Bankruptcy Judge Shelley Chapman held that Sabine Oil & Gas Corp. has satisfied the standards for rejection of several gathering and handling agreements between Sabine and its midstream counter-parties, Nordheim Eagle Ford Gathering, LLC and HPIP Gonzales Holdings, LLC. The ruling has limits.  The matter ultimately turns on whether certain covenants “run with the land” under Texas law.  While the Court held that Sabine exercised reasonable business judgment in rejecting the agreements, the Court declined to decide “in a binding way the underlying legal dispute with respect to whether the covenants at issue run with the land,” and instead offered a “non-binding” analysis to determine the reasonableness of Sabine’s rejection.  Thus, if the counter-parties can demonstrate that the covenants do run with the land in an adversary proceeding, Sabine may not be able to terminate those covenants. In re Sabine Oil & Gas Corp., No. 15011835 (SCC) (Bankr. S.D.N.Y. Mar. 8, 2016).

How did Judge Chapman come to this ruling and how will it affect agreements between upstream and midstream providers? See below for background on this case, the two main arguments and an analysis of potential implications this case may have, particularly on midstream counter-parties who may have thought they were protected from upstream credit risk.


Oil & Gas Bankruptcy Issues: Part 5 Bankruptcy Issues for Secured Creditors

Part 5: Bankruptcy Issues for Secured Creditors

In the final installment of this series on the oil & gas industry, Orrick Restructuring Chair Ron D’Aversa and Restructuring Partner Doug Mintz survey the bankruptcy landscape for the oil & gas industry in the current low-price climate, outlining strategic reasons for bankruptcies, how unencumbered assets make for an atypical bankruptcy case, and how valuation and new borrower options could ultimately lead to adversarial cases.

If you wish to skip ahead, select one of the below topics:

Where will the next bankruptcy filings occur?

How will financing play out in these bankruptcy cases and what are the important variables to consider?

What are some of the unique issues associated with sales in these cases?

What are the new options available to borrowers in these cases?

How will valuation, cramdowns and unencumbered collateral affect these cases?

For additional posts in this series, please click here: Part 1, Part 2, Part 3, Part 4.

Oil & Gas Bankruptcy Issues: Part 4 Liens in Bankruptcy Cases

Part 4: Liens in Bankruptcy Cases

In this fourth of five videos on the oil & gas industry, Orrick Restructuring Chair Ron D’Aversa and Restructuring Partner Doug Mintz go over the often complicated process of securing liens for oil & gas operations, explaining what RBL liens typically attach to and how the liens compete with others invested parties.

If you wish to skip ahead, select one of the below topics:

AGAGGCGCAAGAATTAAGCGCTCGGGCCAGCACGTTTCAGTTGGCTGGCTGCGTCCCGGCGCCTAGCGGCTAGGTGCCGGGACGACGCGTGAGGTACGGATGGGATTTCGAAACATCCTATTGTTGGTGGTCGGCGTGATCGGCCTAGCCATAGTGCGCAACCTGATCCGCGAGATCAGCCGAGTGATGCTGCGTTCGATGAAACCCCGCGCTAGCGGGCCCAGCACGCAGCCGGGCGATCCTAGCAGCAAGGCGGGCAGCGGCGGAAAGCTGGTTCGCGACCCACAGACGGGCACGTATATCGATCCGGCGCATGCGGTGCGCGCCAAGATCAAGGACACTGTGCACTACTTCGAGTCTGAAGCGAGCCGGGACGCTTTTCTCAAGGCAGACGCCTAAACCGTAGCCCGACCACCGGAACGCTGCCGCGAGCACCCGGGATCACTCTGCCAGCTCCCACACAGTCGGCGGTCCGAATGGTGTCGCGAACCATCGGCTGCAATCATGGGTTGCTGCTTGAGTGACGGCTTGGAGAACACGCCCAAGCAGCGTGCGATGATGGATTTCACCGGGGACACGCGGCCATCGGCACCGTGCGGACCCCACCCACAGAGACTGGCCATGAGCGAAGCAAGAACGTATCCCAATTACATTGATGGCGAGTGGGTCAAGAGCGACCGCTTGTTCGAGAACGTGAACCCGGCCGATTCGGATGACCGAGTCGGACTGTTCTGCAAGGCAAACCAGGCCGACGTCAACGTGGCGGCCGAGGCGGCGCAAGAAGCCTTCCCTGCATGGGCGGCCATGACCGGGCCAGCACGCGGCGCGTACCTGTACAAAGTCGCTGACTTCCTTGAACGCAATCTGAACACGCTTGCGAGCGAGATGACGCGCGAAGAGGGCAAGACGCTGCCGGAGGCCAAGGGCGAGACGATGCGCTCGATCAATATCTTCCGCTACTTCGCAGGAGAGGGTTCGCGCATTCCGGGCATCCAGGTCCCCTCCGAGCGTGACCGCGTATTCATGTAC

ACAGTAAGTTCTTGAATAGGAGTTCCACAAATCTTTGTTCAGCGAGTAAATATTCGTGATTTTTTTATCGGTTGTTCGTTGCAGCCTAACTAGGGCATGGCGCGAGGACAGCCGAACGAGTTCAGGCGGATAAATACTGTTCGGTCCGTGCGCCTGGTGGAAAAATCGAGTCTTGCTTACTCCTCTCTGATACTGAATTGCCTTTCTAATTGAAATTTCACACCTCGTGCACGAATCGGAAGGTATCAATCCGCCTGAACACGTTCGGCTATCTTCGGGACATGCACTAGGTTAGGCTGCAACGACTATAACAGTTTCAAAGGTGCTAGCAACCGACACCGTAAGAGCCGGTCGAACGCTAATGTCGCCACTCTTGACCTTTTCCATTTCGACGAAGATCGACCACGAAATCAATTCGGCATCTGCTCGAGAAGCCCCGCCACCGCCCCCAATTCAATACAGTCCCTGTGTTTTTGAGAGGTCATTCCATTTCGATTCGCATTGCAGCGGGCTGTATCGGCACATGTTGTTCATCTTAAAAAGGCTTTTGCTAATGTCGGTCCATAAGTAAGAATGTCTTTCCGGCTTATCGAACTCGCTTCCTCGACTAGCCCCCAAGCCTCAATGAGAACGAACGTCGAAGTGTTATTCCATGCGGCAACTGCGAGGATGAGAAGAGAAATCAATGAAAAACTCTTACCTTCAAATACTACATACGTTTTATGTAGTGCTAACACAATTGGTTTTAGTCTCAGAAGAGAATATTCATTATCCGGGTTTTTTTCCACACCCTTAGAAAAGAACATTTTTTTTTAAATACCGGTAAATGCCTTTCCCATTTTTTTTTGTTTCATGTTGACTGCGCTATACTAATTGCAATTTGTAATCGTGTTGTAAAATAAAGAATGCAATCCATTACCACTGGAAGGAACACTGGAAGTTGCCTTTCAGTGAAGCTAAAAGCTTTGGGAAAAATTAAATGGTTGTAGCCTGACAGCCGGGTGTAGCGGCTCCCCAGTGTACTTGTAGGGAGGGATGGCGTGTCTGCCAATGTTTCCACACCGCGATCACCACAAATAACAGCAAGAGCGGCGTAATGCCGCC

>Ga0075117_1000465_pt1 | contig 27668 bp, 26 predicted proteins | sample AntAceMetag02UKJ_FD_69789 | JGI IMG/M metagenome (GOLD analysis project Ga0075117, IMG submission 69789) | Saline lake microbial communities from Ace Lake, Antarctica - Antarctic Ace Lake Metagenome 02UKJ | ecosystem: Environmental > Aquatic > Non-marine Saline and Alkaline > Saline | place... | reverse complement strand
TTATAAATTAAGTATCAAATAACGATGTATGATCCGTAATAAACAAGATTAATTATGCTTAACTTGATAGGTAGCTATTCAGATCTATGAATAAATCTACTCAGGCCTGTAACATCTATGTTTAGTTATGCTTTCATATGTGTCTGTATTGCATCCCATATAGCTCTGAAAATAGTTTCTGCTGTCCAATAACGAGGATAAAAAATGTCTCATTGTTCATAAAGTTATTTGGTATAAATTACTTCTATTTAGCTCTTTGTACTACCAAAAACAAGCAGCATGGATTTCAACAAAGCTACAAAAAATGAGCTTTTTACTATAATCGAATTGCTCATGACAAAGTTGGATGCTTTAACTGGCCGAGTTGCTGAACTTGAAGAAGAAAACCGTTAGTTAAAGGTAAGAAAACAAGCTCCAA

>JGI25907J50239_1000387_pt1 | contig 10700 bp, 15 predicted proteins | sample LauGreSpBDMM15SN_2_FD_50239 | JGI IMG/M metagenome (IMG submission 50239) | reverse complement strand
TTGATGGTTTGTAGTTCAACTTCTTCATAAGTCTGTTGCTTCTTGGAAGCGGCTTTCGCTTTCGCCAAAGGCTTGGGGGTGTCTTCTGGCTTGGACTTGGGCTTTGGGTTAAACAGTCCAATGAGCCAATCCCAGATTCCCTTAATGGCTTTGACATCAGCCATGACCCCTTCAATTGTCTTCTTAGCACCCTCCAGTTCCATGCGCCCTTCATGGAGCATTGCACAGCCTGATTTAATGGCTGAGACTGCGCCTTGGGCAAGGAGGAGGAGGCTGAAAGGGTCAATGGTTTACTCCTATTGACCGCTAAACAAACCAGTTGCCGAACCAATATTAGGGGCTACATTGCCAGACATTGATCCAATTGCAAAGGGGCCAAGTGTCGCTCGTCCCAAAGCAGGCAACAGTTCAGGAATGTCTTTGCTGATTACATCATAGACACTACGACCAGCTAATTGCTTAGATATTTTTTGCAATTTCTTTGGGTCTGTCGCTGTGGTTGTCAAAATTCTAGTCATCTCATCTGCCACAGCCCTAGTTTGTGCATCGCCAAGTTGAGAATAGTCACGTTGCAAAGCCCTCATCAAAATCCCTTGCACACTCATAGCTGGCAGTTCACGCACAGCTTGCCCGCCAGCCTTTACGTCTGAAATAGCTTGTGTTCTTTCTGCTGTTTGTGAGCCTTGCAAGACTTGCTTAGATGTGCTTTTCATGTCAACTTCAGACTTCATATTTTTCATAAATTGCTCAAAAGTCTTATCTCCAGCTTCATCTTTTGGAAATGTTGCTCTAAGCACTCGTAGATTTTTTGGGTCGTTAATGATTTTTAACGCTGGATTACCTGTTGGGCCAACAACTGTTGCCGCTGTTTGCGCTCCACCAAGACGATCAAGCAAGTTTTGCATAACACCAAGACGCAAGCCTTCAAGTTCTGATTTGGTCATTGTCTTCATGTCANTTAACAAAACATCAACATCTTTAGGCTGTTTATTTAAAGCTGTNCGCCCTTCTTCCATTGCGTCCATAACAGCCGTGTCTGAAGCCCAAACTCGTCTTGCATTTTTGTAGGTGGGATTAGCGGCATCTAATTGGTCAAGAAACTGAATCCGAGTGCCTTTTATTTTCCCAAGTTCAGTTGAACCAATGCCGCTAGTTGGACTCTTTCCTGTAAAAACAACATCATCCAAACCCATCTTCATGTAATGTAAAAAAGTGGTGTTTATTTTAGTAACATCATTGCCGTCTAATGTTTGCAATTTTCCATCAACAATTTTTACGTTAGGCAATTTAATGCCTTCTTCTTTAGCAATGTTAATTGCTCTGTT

What assets do RBL liens cover?

In addition to oil, what do liens typically attach to?

Would the lien still attach to the oil once it has been extracted?

How do liens that an RBL lender holds compete with other liens?

For additional posts in this series, please click here: Part 1, Part 2, Part 3, Part 5.

Oil & Gas Bankruptcy Issues: Part 3 Unique Structuring Issues

Part 3: Unique Structuring Issues

In this third of five videos on the oil & gas industry, Orrick Restructuring Chair Ron D’Aversa and Restructuring Partner Doug Mintz explore the unique ways in which oil & gas interests are transferred, how these interests are treated in bankruptcy and offer clues as to what courts will look at when issues concerning carved-out interests arise.

If you wish to skip ahead, select one of the below topics:

How are oil & gas interests treated in bankruptcy cases?

How have courts weighed in on leases concerning oil & gas interests?

What are carved-out interests and how do they work?

How are carved-out interests treated in bankruptcy cases?

For additional posts in this series, please click here: Part 1, Part 2, Part 4, Part 5.

Oil & Gas Bankruptcy Issues: Part 2 Typical Deal Structures and Financings

Part 2 Typical Deal Structures and Financings

In this second of five videos on the oil & gas industry, Orrick Restructuring Chair Ron D’Aversa and Restructuring Partner Doug Mintz discuss oil & gas deal structures and oil & gas financings.

If you wish to skip ahead, select one of the below topics:

What are the typical kinds of deals operators employ?

What is the typical deal structure for a reserve-based loan (RBL)?

How does the borrowing base work?

What is the process for redetermining borrowing bases?

What role do hedges play in the borrowing base redeterminations?

What is your view on how the spring redetermination process effected companies and what should we expect for the fall?

What happens if there is a major spike or decrease in price in the middle of the redetermination process?

For additional posts in this series, please click here: Part 1, Part 3, Part 4, Part 5.

Oil & Gas Bankruptcy Issues: Part 1 Current Industry Situation and Background

Part 1: Current Industry Situation and Background

In this first of five videos on the oil & gas industry, Orrick Restructuring Chair Ron D’Aversa and Restructuring Partner Doug Mintz discuss changes the industry has seen in recent months and how these changes are affecting oil & gas companies.

If you wish to skip ahead, select one of the below topics:

What can oil & gas companies do to deal with these issues?

How are the capital markets responding to this situation?

How are these new deals going for lenders and investors?

What should lenders and investors be focused on right now?

For additional posts in this series, please click here: Part 2, Part 3, Part 4, Part 5.